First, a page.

Senate Minority Leader Chuck Schumer is the latest politician to jump on the cannabis bandwagon.
The senior Democratic senator from New York state plans to introduce legislation to decriminalize cannabis. His proposed bill would remove weed from the 1970 list of scheduled substances, which includes heroin and cocaine.
The senator even proposes government funding for women and minority-owned cannabis startups and businesses.
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Now, Schumer isn’t the only politician to support cannabis.
A couple weeks ago, Senate Majority Leader Mitch McConnell introduced a bill to permanently decriminalize hemp. NPR called this a “baby step” toward full legalization of cannabis.
Meanwhile, Senator Cory Gardner of Colorado has played a big role influencing the about face within the Trump administration.
Earlier this year, Attorney General Jeff Sessions instructed federal attorneys to enforce cannabis laws in states that had legalized pot.
Gardner responded with threats to hold up Department of Justice nominations until the attorney general changed his position. By strong-arming the Trump administration, Gardner was able to get assurances from the president.
On April 13, Gardner reported that he’d struck a deal. “President Trump has assured me that he will support a federalism-based legislative solution to fix this states’ rights issue once and for all. Because of these commitments, I have informed the Administration that I will be lifting my remaining holds on Department of Justice nominees.”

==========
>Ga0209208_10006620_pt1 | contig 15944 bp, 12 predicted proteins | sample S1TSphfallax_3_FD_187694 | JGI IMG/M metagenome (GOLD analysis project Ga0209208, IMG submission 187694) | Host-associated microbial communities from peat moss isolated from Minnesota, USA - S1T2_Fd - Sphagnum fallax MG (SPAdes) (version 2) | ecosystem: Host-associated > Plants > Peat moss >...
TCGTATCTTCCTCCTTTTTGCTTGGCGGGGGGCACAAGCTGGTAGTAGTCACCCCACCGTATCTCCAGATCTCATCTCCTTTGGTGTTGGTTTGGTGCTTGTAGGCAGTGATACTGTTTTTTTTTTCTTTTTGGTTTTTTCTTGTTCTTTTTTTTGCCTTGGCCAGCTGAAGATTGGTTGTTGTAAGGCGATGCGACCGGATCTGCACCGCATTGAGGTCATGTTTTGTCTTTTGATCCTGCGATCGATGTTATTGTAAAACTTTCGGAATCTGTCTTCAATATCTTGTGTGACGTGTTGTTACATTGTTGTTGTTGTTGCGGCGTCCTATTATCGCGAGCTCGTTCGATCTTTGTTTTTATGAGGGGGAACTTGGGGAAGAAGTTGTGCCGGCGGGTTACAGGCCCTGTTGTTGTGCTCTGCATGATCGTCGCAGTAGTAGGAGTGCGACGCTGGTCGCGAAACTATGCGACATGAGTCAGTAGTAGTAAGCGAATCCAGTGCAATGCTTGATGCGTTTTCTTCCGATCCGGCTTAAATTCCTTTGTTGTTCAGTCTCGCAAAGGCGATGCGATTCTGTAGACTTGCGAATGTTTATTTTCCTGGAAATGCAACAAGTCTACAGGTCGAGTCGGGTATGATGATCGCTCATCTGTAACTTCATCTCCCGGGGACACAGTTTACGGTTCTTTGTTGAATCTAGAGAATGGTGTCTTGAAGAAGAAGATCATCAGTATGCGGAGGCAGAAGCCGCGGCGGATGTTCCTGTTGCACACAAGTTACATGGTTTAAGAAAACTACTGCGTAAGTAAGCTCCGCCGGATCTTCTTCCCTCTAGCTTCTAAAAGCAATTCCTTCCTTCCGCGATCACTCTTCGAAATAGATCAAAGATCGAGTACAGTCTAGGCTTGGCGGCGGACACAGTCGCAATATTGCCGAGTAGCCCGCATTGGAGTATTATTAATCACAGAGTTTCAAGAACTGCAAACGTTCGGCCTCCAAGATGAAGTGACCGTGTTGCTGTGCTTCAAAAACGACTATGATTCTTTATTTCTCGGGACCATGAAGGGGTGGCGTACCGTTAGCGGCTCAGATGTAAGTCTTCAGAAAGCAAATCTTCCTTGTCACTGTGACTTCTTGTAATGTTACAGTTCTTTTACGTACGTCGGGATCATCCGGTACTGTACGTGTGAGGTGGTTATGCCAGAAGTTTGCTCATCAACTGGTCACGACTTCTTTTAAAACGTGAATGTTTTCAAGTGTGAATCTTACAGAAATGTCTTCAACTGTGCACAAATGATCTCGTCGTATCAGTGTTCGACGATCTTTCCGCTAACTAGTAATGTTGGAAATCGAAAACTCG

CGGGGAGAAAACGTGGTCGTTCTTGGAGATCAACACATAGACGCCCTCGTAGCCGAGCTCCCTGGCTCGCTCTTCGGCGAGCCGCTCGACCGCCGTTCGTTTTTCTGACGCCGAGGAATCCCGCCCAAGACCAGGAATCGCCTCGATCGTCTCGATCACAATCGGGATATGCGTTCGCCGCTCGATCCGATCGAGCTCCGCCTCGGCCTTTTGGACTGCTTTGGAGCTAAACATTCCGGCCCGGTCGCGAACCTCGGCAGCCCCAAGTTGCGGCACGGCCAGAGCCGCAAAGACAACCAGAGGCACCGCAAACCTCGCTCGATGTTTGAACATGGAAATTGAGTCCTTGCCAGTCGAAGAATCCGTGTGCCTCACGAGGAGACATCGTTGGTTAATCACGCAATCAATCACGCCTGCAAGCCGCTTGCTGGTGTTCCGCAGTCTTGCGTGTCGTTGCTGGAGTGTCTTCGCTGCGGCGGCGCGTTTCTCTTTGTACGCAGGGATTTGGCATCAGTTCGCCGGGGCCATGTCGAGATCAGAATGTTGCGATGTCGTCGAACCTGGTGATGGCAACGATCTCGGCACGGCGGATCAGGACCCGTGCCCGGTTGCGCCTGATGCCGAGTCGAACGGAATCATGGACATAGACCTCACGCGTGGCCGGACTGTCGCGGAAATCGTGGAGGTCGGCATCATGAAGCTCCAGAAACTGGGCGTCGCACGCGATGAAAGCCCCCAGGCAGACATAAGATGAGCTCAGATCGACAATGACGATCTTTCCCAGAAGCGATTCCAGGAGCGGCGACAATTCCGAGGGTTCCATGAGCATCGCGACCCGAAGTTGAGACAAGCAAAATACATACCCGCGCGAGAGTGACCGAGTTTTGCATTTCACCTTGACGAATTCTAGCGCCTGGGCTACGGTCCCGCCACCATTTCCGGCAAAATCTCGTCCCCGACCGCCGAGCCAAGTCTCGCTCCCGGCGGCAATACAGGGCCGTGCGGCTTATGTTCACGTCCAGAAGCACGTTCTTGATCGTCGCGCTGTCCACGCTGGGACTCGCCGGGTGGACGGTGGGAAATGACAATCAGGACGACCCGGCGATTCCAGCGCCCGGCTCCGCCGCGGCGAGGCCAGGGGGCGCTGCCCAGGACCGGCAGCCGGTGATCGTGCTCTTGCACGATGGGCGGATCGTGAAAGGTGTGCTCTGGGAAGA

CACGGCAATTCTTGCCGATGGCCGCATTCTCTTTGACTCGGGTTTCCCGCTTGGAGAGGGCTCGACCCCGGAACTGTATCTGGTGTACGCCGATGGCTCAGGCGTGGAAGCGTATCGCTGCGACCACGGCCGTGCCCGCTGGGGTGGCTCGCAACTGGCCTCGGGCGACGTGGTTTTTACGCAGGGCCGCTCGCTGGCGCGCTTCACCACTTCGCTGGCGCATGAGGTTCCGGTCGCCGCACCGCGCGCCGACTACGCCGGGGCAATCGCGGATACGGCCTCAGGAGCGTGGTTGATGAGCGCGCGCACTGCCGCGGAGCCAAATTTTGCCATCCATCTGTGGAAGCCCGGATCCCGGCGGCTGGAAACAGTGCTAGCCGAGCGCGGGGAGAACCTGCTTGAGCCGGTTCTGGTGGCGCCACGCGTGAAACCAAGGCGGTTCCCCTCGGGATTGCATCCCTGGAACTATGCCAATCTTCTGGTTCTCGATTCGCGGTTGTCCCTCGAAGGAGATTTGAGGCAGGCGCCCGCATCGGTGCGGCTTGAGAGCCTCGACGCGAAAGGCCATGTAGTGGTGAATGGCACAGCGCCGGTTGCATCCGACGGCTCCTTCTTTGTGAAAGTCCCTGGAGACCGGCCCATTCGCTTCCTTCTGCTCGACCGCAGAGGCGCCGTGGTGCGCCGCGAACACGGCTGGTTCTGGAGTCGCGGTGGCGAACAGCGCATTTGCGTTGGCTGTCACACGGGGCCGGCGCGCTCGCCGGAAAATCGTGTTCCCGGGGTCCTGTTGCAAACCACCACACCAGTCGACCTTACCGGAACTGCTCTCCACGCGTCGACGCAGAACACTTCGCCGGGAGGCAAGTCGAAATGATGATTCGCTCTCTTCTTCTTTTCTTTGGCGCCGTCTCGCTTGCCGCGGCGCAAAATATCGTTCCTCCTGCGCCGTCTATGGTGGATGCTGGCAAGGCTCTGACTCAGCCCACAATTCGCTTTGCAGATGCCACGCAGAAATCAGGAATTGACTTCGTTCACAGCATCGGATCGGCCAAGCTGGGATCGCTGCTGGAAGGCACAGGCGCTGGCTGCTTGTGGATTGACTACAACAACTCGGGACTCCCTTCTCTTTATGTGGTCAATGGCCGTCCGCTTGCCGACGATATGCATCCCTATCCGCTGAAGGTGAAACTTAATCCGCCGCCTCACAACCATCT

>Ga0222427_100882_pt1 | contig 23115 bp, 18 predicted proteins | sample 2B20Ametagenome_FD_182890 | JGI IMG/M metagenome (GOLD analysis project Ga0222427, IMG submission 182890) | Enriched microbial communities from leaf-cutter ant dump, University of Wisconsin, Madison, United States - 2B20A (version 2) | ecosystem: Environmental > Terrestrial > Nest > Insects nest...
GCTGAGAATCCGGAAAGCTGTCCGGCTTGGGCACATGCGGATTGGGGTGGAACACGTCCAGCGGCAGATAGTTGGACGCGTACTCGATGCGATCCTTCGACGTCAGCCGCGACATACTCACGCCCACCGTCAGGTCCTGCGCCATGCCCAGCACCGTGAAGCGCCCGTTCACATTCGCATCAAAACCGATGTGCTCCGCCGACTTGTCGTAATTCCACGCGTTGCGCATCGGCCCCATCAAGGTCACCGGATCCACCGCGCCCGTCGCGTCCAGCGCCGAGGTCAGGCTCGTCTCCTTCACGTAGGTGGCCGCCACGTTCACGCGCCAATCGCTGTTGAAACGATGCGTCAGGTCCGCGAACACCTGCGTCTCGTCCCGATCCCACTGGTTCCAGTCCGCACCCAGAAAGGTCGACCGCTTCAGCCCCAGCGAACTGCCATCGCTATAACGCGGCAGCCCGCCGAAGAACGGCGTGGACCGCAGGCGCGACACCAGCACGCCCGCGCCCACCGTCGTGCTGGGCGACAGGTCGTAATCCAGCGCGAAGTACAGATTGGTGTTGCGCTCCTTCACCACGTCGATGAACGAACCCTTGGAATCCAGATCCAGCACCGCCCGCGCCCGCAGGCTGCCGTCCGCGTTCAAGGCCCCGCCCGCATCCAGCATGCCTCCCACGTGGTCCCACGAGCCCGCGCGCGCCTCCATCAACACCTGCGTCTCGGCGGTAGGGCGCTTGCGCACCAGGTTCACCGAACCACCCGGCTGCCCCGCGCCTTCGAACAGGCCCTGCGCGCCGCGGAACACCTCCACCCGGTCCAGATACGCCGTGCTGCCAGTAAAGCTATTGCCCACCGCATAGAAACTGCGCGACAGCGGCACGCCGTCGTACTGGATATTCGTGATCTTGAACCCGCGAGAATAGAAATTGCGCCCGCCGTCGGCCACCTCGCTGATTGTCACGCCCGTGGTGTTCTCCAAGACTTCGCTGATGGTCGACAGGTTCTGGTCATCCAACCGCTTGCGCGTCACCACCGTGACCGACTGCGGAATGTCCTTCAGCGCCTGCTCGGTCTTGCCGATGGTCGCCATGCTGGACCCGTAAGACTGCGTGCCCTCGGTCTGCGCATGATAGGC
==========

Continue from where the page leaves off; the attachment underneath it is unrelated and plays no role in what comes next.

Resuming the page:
These changes in Washington pave the way for full legalization across the U.S. Bipartisan support on Capitol Hill – plus assurances that the president and attorney general won’t get in the way – meaning this industry will continue to grow and new cannabis startups will emerge.
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$10 Billion Industry
A new report from ArcView Market Research says that cannabis sales hit $10 billion in 2017.
That’s a 33% increase from the total sales in 2016.
Analysts at the research firm expect growth to accelerate this year. That’s largely due to California recreational sales, plus the impact of a full year of recreational sales in Nevada (the state allowed sales beginning on July 1).
The firm now expects the U.S. cannabis market to grow to $24.5 billion within four years.
Today, the black market for weed is estimated to be $50 billion. As more states legalize recreational use, those illegal sales are moving to legal businesses.
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